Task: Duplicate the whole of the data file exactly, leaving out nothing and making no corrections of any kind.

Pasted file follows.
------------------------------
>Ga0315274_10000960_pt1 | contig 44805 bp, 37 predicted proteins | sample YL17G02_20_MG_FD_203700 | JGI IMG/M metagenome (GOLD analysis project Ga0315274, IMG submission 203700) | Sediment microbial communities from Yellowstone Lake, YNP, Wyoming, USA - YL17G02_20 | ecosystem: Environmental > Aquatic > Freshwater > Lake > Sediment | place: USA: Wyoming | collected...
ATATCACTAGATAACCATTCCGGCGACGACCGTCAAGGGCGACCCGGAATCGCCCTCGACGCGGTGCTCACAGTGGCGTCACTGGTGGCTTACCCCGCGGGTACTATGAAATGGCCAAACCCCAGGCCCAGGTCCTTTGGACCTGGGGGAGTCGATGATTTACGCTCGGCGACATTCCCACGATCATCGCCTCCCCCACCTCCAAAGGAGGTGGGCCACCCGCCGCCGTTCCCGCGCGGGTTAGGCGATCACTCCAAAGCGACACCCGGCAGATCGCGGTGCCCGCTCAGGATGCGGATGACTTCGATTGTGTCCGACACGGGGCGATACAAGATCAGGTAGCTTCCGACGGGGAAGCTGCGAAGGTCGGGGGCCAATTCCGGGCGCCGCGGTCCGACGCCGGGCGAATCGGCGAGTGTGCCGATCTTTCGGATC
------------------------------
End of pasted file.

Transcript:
>Ga0315274_10000960_pt1 | contig 44805 bp, 37 predicted proteins | sample YL17G02_20_MG_FD_203700 | JGI IMG/M metagenome (GOLD analysis project Ga0315274, IMG submission 203700) | Sediment microbial communities from Yellowstone Lake, YNP, Wyoming, USA - YL17G02_20 | ecosystem: Environmental > Aquatic > Freshwater > Lake > Sediment | place: USA: Wyoming | collected...
ATATCACTAGATAACCATTCCGGCGACGACCGTCAAGGGCGACCCGGAATCGCCCTCGACGCGGTGCTCACAGTGGCGTCACTGGTGGCTTACCCCGCGGGTACTATGAAATGGCCAAACCCCAGGCCCAGGTCCTTTGGACCTGGGGGAGTCGATGATTTACGCTCGGCGACATTCCCACGATCATCGCCTCCCCCACCTCCAAAGGAGGTGGGCCACCCGCCGCCGTTCCCGCGCGGGTTAGGCGATCACTCCAAAGCGACACCCGGCAGATCGCGGTGCCCGCTCAGGATGCGGATGACTTCGATTGTGTCCGACACGGGGCGATACAAGATCAGGTAGCTTCCGACGGGGAAGCTGCGAAGGTCGGGGGCCAATTCCGGGCGCCGCGGTCCGACGCCGGGCGAATCGGCGAGTGTGCCGATCTTTCGGATC